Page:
Due to high demand, the pre-construction market is booming once again, offering condo buyers the unique opportunity to get in on the ground floor. Literally. Condo buyers are certainly not without options if they’re willing to consider purchasing in pre-construction. If you’ve been looking high and low for a place that feels just right, don’t worry. Your dream condo might not even have been built yet. However, buying in pre-construction doesn’t come without its downfalls; there are a few things to keep in mind.
Construction Season by Richard Minton
Condo fees are generally set extremely low in pre-construction
This occurs for two reasons: the fees are a rough estimation made several years in advance, and no one can really be sure how much it costs to run a building before it’s fully constructed. Unfortunately, this means that you could easily end up blindsided by fees that rise substantially—usually between 10 and 20 per cent —within the first two years. Be prepared for this inevitability long before you move in.
Builders make changes to buildings, even if they’ve been pre-sold
This is one of the sneaky ways that builders capitalize on the pre-construction market. If you’re aware that changes could occur and you’ve reviewed your sales agreement thoroughly, this probably won’t be an issue; most "material changes" will not affect the buyer, due to protective clauses in the sales agreement. But make sure you read the fine print. Not all changes will qualify, and buyers may end up paying steeper fees if builders decide to make significant alterations to the units and the building itself.
You’ll be expected to make a large deposit
If you’ve ever purchased a resale condo, you know that deposits are usually no more than 5 per cent, but builders of condos in the pre-construction stage typically require a bit larger of a deposit. The deposits range from 10 per cent to 15 per cent to fund the expected construction fees. There will be a flat rate (usually at least $3,000 CAD), but it may be timed with the different stages of construction, so you don’t have to pay everything upfront.
Construction zone by Grant Hollingworth
The ten-day "cooling off" period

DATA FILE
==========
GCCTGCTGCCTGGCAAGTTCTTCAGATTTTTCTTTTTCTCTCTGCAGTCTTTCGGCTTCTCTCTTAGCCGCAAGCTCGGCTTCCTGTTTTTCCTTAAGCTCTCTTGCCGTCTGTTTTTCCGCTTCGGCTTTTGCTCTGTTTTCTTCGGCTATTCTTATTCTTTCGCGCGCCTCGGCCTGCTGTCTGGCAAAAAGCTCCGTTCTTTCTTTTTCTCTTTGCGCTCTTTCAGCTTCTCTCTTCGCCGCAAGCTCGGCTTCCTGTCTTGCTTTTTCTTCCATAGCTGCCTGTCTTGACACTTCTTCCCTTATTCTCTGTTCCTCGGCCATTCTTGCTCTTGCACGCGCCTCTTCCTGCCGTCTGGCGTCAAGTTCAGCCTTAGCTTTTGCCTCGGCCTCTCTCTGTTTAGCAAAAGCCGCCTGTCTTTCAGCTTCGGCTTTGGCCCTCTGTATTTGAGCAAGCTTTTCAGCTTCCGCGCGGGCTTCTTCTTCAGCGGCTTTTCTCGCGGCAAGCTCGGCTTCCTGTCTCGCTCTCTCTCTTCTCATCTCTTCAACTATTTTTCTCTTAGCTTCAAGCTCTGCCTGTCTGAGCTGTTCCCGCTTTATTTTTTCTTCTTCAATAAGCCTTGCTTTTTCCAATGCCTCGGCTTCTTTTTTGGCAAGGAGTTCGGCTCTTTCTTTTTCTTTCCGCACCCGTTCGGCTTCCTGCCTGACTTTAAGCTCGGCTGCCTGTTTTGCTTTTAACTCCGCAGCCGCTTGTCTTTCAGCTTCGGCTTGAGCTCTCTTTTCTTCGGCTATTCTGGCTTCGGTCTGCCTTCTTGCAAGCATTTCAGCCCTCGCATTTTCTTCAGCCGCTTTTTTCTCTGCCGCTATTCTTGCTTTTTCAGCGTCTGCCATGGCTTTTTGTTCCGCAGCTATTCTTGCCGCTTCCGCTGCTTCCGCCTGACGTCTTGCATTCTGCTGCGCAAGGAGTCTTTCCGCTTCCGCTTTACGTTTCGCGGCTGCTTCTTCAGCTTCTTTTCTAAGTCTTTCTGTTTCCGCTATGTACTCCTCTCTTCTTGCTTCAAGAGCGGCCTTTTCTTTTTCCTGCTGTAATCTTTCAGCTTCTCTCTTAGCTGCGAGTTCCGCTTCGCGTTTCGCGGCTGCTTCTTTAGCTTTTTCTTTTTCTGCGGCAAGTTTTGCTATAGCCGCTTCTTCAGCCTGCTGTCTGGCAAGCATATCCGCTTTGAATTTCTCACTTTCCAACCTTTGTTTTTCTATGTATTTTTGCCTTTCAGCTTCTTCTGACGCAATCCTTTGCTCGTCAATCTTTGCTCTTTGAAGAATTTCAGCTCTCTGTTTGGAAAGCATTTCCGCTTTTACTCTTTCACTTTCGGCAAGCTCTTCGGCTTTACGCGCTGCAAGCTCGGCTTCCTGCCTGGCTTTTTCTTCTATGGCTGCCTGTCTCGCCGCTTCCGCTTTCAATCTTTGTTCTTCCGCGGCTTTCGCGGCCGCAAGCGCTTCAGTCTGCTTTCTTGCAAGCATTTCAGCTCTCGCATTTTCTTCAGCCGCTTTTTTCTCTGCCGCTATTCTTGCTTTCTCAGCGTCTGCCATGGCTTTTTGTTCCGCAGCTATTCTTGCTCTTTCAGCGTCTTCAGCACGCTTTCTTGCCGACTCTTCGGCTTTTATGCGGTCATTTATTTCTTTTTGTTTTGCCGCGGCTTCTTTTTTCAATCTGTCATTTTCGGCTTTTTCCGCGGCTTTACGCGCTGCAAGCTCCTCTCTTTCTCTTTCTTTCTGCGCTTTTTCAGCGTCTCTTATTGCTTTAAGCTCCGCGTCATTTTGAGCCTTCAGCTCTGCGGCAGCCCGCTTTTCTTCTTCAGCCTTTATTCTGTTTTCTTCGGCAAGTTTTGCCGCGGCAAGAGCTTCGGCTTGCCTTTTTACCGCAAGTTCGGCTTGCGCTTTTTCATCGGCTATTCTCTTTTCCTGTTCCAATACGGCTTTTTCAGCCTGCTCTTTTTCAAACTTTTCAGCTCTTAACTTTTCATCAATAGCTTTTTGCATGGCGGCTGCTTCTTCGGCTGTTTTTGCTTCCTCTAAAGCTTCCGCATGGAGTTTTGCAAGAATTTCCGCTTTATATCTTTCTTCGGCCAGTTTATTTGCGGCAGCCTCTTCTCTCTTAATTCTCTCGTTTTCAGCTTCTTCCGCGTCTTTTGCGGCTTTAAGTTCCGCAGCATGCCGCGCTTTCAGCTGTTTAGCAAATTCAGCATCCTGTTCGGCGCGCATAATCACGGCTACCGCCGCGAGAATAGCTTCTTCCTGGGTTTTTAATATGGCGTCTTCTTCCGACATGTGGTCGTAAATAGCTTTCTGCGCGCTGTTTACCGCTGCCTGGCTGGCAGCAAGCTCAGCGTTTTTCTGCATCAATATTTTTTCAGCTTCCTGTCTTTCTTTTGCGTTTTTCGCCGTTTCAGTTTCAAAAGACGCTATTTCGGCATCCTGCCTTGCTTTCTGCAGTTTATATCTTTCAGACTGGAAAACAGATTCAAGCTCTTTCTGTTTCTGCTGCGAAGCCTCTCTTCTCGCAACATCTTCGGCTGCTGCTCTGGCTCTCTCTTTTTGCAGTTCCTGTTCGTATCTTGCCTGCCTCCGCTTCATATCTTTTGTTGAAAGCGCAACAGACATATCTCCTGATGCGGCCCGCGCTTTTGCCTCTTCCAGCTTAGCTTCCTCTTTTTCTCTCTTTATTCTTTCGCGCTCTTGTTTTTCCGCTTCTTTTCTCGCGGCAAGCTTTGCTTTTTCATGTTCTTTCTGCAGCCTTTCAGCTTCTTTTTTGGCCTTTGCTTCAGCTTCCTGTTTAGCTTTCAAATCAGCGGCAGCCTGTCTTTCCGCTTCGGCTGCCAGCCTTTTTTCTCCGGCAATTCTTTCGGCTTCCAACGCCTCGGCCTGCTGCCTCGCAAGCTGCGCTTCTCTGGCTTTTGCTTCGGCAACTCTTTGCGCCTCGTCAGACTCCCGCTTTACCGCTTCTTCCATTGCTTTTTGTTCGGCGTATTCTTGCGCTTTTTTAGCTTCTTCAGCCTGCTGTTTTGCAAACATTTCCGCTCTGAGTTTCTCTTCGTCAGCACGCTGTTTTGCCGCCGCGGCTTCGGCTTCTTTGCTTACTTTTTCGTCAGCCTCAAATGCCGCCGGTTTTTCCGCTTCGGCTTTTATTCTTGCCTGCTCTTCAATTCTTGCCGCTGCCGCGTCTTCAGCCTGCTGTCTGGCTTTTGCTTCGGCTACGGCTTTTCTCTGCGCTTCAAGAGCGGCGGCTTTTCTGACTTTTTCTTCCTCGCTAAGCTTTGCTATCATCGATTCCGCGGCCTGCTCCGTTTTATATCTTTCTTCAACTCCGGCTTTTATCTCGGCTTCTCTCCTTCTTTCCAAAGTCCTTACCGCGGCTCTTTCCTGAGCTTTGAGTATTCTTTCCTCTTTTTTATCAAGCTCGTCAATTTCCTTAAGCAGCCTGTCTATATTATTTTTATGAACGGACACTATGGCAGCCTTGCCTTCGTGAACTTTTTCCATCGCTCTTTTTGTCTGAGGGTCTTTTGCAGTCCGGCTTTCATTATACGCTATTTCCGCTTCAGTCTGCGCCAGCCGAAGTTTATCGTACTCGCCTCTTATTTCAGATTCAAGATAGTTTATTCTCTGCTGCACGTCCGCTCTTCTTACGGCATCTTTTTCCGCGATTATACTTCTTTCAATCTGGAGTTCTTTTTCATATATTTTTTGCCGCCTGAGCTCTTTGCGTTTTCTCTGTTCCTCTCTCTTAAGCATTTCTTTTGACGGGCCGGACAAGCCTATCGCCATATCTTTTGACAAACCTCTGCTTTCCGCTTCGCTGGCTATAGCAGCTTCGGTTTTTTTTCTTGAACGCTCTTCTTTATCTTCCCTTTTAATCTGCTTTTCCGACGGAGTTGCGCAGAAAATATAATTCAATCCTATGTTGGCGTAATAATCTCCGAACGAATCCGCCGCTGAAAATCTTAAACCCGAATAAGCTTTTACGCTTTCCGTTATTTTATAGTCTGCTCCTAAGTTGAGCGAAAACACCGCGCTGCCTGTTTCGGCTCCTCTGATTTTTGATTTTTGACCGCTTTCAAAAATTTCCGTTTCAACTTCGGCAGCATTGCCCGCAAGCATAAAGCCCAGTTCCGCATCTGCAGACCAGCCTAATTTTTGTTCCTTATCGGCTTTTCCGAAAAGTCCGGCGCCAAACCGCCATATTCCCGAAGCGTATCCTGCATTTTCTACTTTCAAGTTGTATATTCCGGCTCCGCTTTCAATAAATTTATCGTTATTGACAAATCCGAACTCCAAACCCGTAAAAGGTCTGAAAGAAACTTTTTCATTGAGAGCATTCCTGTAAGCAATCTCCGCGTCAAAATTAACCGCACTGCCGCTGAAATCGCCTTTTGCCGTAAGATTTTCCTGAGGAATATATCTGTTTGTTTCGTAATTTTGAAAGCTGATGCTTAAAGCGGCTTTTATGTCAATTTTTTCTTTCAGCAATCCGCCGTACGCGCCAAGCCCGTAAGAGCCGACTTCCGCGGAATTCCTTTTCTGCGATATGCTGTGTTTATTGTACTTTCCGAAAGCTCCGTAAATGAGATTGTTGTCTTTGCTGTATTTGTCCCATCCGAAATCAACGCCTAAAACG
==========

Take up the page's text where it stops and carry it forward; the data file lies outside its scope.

This is a godsend for many buyers in Ontario. Everyone who purchases a brand new condo in the province has a total of ten calendar (not business) days to back out of their contract and have their deposit returned in full. If, for any reason, you should need to back out of your contract, be sure to contact your lawyer and get them to review your sales agreement. Getting financing pre-approval is advisable, too.
There is an interim occupancy period
Most buyers aren’t aware that they don’t actually own their condo until the interim occupancy period is up. In the meantime, you will be permitted to move in and take possession of your unit, paying the builder an amount that adds up to the equivalent of your monthly mortgage payment, utility fees, and taxes. Keep in mind that during this period of time you are not technically the owner of the property and no transfer of land has taken place, although it will cost you the same as if you were.
Condominiums need to be registered after careful review
A building must undergo a thorough inspection by the city before anyone can take possession of their units. In addition, it may take a while for all the documents to be processed ensuring that the building is a legal entity. This registration period can take up to two years, but typically, it begins around the time of the interim occupancy period. In other words, you’ll likely become the owner of your condo during the registration period. This process can be inconvenient and annoying, but for most buyers, it’s worth it, because they’ll have the official seal of approval indicating that their condo meets Toronto’s rigid standards of safety and health.
Construction might be halted or delayed without warning
If you’re hoping to move into your new dream condo as soon as humanly possible, buying in pre-construction might not be for you. You might be better off looking elsewhere. You’ll very likely be expected to wait for a longer period of time than you’d like. For some people, this is a small sacrifice, since they end up with a beautifully constructed condo with an enviable view. However, for others, it’s a frustrating part of the process. Builders usually have an approximate completion date in mind, but due to unforeseen circumstances, they rarely meet their deadline. Expect to wait at least six months—and sometimes up to several years—for construction to be fully completed.
Balcony by Freaktography
The old adage remains true: it’s one of the only things you can count on in life. You will be charged HST if you purchase in pre-construction, since new condos are subject to federal taxes. Resale condominiums, on the other hand, are not. If you’re purchasing for the sake of investment, you’ll be hit especially hard. Live-in buyers qualify for HST rebates, while investors will be forced to pay upwards of thousands of dollars in HST upon closure. If you’re concerned about how this might affect you financially, consult legal advice.